WokeUpDead
June 11th, 2008, 01:40 AM
It's pretty much common knowledge by now.

Xentor
June 11th, 2008, 07:38 AM
Sounds like Hitler propaganda to me.

Equating just about anything with mr. Hitler and his ideas does not seem like respectful behaviour to those in your community who suffered because of him, nor to those you choose to equate.

Xentor
June 11th, 2008, 07:41 AM
Can we move on without the need to insult people, or challenge their political beliefs just because they didn't agree with the premise of the article that was posted?

Yes, please. Otherwise this thread will be closed, as will future threads devolving in similar antics.

Valnorran
June 11th, 2008, 09:05 AM
Now that the Republican fanbois have spoken, do any actual conservatives care to address the points in the article?
Yeah, since I'm not a Republican and never have been. I am, in fact, Libertarian.

It is impossible to be conservative and support Obama. Ebery single one of his positions on every single issue is the exact opposite of conservative. Saying someone is a conservative Obama supporter is like saying someone is a Satanic Buddhist.

Philosophia
June 11th, 2008, 09:26 AM
It is impossible to be conservative and support Obama. Ebery single one of his positions on every single issue is the exact opposite of conservative. One cannot be a conservative Obama supporter any more than one can be a Satanic Buddhist.

How is every single position he has the exact opposite of conservatism? Even if you disagree with the article, it does raise some good points. This (http://www.timesonline.co.uk/tol/news/world/us_and_americas/article1752381.ece) is an old article but it virtually says the same things as does this column (http://www.amconmag.com/2008/2008_03_24/article.html).

Valnorran
June 11th, 2008, 10:35 AM
How is every single position he has the exact opposite of conservatism? Even if you disagree with the article, it does raise some good points. This (http://www.timesonline.co.uk/tol/news/world/us_and_americas/article1752381.ece) is an old article but it virtually says the same things as does this column (http://www.amconmag.com/2008/2008_03_24/article.html).
Basically, these articles are saying we should vote for Obama to punish the Republicans for Iraq.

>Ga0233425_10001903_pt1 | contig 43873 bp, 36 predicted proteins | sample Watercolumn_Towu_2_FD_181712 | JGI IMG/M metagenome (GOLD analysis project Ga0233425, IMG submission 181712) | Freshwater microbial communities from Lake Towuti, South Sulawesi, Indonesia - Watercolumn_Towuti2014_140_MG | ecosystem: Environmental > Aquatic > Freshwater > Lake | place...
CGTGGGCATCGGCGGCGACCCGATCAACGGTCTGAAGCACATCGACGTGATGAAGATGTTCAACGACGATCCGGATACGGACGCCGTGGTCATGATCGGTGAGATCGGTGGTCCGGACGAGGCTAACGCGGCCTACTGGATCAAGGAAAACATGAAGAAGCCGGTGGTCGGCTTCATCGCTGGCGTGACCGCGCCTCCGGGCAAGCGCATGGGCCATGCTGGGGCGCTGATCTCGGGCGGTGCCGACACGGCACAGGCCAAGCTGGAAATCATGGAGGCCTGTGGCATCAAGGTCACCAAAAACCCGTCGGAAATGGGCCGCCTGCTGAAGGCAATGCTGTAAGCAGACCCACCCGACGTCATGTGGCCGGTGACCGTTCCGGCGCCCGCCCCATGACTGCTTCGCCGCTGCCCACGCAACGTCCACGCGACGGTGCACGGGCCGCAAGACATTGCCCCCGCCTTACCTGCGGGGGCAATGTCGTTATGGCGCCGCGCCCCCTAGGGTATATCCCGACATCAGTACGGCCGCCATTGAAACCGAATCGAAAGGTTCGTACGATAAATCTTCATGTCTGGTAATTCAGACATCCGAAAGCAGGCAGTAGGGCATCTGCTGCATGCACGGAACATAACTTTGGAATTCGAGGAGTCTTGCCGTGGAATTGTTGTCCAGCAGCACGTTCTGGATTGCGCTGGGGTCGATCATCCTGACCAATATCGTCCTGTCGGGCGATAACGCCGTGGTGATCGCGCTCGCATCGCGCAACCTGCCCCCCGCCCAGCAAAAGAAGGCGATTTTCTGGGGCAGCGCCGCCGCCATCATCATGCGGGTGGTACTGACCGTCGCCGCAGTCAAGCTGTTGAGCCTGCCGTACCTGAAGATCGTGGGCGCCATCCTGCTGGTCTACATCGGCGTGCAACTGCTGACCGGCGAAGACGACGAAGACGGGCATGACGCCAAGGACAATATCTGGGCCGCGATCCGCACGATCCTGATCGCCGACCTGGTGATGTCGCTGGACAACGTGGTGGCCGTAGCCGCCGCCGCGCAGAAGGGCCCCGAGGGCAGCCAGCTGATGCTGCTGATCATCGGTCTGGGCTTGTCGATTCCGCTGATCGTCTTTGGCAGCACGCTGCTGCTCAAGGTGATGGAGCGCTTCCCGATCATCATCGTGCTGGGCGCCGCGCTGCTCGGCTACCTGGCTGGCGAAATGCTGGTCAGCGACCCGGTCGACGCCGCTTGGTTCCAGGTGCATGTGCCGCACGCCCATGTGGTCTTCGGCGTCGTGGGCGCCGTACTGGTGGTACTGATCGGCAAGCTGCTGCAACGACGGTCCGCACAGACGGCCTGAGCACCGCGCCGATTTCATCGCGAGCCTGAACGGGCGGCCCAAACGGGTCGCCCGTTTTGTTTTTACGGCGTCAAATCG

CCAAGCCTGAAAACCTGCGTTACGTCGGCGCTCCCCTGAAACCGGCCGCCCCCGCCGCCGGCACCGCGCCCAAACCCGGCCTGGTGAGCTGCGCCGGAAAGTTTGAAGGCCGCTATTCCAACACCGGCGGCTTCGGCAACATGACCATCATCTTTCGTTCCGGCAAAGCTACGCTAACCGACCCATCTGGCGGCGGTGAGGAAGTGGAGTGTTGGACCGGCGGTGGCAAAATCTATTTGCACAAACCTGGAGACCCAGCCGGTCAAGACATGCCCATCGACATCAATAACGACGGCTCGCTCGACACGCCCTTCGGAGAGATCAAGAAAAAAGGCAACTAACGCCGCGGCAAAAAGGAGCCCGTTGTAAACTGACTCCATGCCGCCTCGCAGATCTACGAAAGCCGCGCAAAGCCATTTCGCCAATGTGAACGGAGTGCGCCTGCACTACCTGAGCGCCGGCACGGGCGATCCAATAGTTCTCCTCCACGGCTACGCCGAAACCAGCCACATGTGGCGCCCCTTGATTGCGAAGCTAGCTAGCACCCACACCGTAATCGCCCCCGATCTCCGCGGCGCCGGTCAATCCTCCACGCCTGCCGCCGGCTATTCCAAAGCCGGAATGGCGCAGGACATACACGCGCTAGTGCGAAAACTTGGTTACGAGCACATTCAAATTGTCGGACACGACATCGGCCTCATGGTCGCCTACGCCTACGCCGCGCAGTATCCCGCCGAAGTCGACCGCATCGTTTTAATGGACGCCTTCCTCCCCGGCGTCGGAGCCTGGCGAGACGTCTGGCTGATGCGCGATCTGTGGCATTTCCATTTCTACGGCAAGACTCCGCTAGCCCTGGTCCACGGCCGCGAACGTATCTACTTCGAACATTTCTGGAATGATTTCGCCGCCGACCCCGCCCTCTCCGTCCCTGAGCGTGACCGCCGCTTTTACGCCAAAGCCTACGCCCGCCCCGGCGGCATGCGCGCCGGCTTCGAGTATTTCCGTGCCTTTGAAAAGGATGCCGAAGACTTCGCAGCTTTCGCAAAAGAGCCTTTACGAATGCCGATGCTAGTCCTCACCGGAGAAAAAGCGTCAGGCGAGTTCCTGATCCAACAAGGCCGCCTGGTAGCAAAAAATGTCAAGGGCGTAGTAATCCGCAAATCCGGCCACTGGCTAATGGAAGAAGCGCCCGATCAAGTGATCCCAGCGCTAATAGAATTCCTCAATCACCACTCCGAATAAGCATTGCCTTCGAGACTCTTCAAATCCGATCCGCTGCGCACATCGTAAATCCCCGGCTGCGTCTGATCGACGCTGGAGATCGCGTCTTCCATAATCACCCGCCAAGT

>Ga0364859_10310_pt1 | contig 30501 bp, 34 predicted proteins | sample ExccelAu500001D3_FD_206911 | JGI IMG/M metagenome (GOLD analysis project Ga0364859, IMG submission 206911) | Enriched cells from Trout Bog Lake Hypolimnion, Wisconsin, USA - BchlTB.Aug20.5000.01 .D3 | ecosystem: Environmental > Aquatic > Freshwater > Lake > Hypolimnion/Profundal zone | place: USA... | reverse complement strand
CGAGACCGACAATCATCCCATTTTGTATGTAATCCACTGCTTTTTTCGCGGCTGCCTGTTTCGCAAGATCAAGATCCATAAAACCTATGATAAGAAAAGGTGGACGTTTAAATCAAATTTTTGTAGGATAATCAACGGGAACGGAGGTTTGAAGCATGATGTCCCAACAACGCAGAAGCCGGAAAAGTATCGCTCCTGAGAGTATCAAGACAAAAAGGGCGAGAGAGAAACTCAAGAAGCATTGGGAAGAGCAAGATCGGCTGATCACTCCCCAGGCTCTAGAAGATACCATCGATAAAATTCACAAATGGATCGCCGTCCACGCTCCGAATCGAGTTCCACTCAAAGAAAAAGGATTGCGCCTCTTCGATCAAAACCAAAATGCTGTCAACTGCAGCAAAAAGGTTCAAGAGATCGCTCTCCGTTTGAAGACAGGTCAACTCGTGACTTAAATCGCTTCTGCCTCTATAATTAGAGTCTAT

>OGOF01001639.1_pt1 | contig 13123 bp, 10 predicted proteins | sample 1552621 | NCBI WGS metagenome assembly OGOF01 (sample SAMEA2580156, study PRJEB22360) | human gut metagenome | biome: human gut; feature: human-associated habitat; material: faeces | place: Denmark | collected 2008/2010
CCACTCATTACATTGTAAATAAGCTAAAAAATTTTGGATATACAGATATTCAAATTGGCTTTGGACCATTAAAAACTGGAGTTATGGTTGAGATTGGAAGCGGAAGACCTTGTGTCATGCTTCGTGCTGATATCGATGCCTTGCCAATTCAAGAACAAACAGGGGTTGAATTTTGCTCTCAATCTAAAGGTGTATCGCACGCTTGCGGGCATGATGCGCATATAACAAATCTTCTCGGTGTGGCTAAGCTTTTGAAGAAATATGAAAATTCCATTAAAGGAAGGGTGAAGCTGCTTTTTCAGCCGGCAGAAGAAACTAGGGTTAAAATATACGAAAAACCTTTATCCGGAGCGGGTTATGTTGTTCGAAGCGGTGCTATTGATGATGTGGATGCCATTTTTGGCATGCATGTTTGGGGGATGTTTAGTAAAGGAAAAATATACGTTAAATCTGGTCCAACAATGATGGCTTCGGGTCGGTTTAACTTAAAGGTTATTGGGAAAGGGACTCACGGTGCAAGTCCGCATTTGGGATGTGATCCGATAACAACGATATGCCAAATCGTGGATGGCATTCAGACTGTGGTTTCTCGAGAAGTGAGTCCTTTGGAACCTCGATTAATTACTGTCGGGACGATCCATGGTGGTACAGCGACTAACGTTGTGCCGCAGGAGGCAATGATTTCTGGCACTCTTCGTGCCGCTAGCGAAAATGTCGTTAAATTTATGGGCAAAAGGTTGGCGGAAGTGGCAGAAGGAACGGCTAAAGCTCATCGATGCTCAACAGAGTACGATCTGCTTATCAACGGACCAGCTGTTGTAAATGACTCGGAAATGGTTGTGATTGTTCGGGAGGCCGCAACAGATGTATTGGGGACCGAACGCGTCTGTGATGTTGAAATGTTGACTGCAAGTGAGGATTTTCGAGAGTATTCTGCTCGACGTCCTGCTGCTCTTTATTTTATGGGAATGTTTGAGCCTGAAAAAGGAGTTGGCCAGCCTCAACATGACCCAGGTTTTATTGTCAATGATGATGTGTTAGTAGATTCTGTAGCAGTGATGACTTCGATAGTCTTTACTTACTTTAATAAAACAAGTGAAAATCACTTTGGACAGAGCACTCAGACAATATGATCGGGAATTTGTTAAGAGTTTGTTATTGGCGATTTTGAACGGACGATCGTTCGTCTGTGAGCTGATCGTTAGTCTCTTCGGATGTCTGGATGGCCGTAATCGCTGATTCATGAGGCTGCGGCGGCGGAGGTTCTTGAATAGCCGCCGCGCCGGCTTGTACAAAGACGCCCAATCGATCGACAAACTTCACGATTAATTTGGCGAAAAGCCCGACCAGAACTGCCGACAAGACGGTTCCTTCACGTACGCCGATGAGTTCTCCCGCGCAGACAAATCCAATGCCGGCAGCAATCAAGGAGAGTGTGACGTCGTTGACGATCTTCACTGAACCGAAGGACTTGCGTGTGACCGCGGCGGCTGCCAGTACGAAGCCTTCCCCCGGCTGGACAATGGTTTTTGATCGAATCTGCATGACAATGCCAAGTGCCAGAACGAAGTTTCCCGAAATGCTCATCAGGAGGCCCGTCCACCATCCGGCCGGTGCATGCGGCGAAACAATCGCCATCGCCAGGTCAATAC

In simplest terms, conservatives believe in individual liberty and self-reliance combined with a small government restricted to a few clearly defined duties. Given Obama's desire to increase taxes, expand mandatory government education, government healthcare - thus increasing government's control of individual's lives and expanding its power - it is clear he is anything but conservative. "Conservatives" who support Obama do so from a desire to punish the Republican party, not because they see Obama as a true conservative. McCain isn't particularly conservative, either, but he's closer to it than Obama.

Philosophia
June 11th, 2008, 10:59 AM
Basically, these articles are saying we should vote for Obama to punish the Republicans for Iraq.
In simplest terms, conservatives believe in individual liberty and self-reliance combined with a small government restricted to a few clearly defined duties. Given Obama's desire to increase taxes, expand mandatory government education, government healthcare - thus increasing government's control of individual's lives and expanding its power - it is clear he is anything but conservative.
"Conservatives" who support Obama do so from a desire to punish the Republican party, not because they see Obama as a true conservative. McCain isn't particularly conservative, either, but he's closer to it than Obama.

Not necessarily. A lot of conservatives do believe in what Obama is doing (there's a website (http://www.republicansforobama.org/?q=homepage) showing it). Maybe it is to punish the republican party but couldn't that be a good thing? This could be the serious kick in the ass the party needs. BTW, many liberals also believe in individual liberty, self reliance and small governments. I'm a liberal but I'm more traditional than modern.